Goats, grain and gremlins

Manufacturing the milk

The gremlins were the weather goblins, who made last weekend a complete washout. Sunday 20th June was a journée du patrimoine, when monuments and places of historic interest open their doors to the public. Despite the weather, or maybe because of it, there seems to have been a good turnout.

Round here, the focus is on mills – both windmills and watermills. The River Bonnette, which rises somewhere around Saint-Projet and joins the Aveyron at Saint-Antonin Noble Val, has one of the highest concentrations of watermills in the region. There is one every few hundred metres. Some have been completely restored and are now bijou residences, others have seen better days.

Last Sunday, we decided to visit the Moulin de Vignasse near Loze on the upper stretches of the Bonnette, where Marie-Ange and Benoît Chamerois had an open day. Having feared that there would be only a handful of visitors owing to the weather (windy and cool with showers), we had difficulty finding a parking space in the narrow lane on which their watermill is set.

Originally from Champagne, the Chamerois bought the mill several years ago and established a goat farm. They now manufacture goats’ cheese, which they sell at the local markets and at the farm itself. Around 2/3 of their cheese is Rocamadour AOC while the rest is Cabecou d’Antan Label Rouge. In addition to the traditional goats’ cheese, Marie-Ange also rolls some of the cheeses in herbs and flavourings, such as chives, onions, poppy and sesame seeds and curry powder. I am particularly partial to the one she calls ‘Le Jardin’, coated with a variety of herbs and shallots. See the recipe below for a salad of goats’ cheese and broad beans.

Benoît does the market at Saint-Antonin while Marie-Ange has a stall at the Caylus markets on Tuesdays and Saturdays. Round and dimpled, Marie-Ange personifies her name. Always smiling angelically, never harassed – even when the queue lengthens – she always has time to chat and explain how they make the cheeses. It’s no good being in a hurry; you just have to wait your turn.

Last Sunday, you could visit the goats in their stalls or in the field. Friendly and curious, they nibbled our fingers and thrust hopeful noses into our pockets searching for treats. The Chamerois milk the goats twice a day and each nanny produces 2-6 litres of milk, depending on the animal and on the stage of lactation. One with a very heavy udder was already standing on the ramp leading to the milking parlour and butting the door impatiently.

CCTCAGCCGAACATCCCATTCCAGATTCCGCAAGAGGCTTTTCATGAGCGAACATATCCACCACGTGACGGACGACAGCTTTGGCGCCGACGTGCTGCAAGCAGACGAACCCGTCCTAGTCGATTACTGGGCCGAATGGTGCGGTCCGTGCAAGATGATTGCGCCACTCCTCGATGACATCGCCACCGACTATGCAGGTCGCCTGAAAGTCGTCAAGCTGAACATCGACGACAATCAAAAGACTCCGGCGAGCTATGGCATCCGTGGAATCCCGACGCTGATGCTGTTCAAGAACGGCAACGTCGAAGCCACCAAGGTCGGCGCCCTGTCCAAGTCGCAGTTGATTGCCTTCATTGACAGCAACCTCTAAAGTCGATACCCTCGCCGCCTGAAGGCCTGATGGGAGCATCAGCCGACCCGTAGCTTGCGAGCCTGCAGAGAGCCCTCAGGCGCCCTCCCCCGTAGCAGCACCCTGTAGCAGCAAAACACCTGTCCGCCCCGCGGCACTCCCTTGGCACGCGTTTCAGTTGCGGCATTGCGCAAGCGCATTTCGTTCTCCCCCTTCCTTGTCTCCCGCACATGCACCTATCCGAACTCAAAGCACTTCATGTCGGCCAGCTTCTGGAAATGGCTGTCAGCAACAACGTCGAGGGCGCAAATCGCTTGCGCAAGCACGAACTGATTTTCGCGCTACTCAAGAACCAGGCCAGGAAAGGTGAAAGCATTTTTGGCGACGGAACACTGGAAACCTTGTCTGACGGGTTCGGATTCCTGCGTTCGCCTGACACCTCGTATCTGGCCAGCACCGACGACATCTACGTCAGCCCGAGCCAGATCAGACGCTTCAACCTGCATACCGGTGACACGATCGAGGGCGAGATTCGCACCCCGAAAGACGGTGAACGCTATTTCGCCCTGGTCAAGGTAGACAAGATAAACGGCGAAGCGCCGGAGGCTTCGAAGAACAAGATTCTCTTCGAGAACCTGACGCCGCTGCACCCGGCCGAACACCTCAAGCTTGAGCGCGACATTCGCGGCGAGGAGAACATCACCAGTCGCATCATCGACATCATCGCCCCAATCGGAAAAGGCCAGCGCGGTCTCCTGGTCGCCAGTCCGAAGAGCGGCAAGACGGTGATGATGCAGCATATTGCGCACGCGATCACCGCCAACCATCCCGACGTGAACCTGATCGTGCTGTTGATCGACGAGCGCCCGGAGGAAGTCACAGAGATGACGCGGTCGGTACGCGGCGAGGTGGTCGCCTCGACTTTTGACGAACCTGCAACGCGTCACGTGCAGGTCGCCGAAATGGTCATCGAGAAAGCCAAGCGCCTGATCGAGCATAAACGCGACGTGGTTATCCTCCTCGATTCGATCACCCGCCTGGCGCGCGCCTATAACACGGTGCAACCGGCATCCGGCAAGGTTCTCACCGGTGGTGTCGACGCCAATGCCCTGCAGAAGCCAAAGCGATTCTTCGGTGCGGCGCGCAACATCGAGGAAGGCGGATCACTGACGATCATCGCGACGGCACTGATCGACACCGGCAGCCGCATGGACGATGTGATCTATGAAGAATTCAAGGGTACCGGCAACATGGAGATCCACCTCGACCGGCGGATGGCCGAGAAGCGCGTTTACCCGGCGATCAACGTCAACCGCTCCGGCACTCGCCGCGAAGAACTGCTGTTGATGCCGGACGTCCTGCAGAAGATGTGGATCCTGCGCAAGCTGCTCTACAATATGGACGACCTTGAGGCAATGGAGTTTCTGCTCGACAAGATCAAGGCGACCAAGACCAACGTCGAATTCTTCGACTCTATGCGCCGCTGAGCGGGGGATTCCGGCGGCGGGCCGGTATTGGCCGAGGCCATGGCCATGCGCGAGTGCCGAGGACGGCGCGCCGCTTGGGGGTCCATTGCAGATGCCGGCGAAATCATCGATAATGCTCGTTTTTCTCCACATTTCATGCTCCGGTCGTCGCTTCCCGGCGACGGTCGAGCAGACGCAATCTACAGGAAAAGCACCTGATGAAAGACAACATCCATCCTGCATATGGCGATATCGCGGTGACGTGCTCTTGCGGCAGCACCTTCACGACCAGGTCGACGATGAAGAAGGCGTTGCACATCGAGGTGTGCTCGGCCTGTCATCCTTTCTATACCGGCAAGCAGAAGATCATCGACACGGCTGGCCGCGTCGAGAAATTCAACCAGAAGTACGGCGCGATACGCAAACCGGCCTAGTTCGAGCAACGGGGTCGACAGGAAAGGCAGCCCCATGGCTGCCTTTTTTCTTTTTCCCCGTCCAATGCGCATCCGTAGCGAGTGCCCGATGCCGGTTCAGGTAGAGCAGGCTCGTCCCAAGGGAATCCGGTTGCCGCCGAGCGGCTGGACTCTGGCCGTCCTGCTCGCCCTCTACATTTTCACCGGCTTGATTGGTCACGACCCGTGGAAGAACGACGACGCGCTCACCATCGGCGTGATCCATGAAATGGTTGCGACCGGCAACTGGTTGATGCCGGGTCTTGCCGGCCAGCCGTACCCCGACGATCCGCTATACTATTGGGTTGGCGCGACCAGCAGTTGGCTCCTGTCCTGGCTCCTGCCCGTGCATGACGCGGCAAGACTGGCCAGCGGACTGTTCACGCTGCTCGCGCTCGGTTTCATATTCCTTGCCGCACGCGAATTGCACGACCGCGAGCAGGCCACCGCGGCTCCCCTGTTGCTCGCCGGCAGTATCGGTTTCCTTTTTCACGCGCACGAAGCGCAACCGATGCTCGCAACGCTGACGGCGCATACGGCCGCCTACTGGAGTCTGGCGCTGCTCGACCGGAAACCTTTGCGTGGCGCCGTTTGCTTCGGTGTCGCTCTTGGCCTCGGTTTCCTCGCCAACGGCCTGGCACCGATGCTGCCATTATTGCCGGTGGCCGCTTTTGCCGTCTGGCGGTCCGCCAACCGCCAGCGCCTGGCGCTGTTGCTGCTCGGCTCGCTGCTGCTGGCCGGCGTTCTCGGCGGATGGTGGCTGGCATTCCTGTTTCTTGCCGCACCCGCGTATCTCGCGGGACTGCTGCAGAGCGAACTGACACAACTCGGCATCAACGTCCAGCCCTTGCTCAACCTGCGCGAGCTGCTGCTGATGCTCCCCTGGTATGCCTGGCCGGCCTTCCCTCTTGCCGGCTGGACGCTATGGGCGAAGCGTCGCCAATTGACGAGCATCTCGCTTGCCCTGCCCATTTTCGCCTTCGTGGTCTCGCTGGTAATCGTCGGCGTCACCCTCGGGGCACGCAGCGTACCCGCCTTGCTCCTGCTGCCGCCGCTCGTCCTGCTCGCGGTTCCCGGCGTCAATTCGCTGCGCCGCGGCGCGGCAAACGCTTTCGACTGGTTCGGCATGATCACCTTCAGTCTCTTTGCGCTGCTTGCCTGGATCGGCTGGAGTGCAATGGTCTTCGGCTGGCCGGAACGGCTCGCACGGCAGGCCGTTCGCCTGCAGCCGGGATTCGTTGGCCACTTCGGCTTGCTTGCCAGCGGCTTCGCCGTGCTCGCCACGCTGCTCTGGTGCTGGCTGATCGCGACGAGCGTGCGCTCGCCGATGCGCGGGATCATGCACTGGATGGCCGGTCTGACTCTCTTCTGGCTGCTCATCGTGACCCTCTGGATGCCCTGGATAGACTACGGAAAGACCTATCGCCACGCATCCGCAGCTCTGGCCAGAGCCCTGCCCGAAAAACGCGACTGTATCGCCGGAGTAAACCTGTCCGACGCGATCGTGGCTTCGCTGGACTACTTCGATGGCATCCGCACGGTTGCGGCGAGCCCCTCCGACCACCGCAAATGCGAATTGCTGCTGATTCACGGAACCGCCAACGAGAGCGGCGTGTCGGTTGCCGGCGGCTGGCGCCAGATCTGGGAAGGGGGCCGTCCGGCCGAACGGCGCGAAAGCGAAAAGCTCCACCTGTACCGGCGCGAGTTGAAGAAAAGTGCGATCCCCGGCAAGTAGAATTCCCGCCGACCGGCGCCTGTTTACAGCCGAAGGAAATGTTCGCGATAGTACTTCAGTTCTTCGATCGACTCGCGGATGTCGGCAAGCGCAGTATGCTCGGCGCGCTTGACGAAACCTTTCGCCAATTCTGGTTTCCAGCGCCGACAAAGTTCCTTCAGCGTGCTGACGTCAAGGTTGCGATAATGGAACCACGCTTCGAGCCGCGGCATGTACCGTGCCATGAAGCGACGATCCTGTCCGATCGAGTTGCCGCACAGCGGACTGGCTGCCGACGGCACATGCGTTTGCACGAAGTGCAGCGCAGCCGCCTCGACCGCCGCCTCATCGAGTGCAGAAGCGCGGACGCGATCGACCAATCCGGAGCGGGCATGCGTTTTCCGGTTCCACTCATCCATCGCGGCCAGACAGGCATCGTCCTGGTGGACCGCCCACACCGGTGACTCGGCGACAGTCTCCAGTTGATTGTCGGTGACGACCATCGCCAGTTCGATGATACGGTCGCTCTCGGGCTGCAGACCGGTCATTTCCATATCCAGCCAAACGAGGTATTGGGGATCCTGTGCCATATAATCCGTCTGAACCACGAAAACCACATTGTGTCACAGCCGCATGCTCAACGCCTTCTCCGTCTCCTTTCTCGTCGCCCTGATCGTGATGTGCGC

Two billy goats reposed in a separate pen. According to the notice, they ‘work’ for only three weeks a year and relax the rest of the time. They looked pretty contented, I must say, but then they ought to with those working conditions.

Marie-Ange was doing a roaring trade in cheese while Benoît got the milling equipment going and gave a demonstration of how grain was milled formerly. We crowded into the mill-room beneath the house, where there was also an exhibition of ancient farming implements. You could buy organic flour milled on the premises.

A touch Heath Robinson

We strolled back to the car along the banks of the Bonnette. Normally a placid, purling stream, the rains of the previous few days had swelled it into a raging, muddy torrent the colour of milk chocolate. Marie-Ange had been afraid that it would overflow and flood the mill house but, this time, it remained sagely between its banks.

Contact information:

2021 update: the Chamerois have sold up, but I am informed that the new owners will continue to make goat’s cheese. More info to follow.

Recipe: salad of broad beans and goats’ cheese (serves 6)

2.5 kg young broad beans in the pods

2 or 3 goats’ cheeses, preferably cabecou and must be hard, chopped in small dice

Salad leaves, for example rocket

1 bunch fresh mint, leaves picked from stalks

Salad dressing made with Balsamic vinegar and olive oil

Pod the beans and blanch the larger ones in salted water for 3 minutes. Drain and peel off the skins (I love doing this, but it’s not a job for when you’re in a rush). Put all the beans in a bowl and carefully mix in the salad dressing. Put the salad leaves and mint in a large bowl. Add the dressed beans and then add the cheese on top. Pour over a little extra dressing.

Very good as a summery starter, served with crusty bread.

Copyright © 2010 A writer’s lot in France, all rights reserved


  1. Dear Vanessa,

    I’m sorry to hear that weather has been so disappointing this last week (I won’t mention the weather here in London, lest it make you jealous!).

    I happened upon your blog recently and have been really enjoying it.

    The reason I’m sending you a message is that I was hoping to borrow some of your local knowledge.

    I run a small touring opera/classical music company in the UK and we have a private performance in Tarn, near Toulouse on July 9. We are desperately trying to find an electric piano/keyboard to hire for the night in the local area and I was wondering if you might have any advice?

    I know it is a long-shot, but I thought I would drop you a quick note, just in case!

    Many thanks and I look forward to more great blogging.

    Adam Miller


    • Hello, Adam,
      Hopefully, before seeing this you will have received my email with a suggestion on your query above. I hope it helps.
      Thank you for the nice comments on my blog.
      Best wishes, Vanessa


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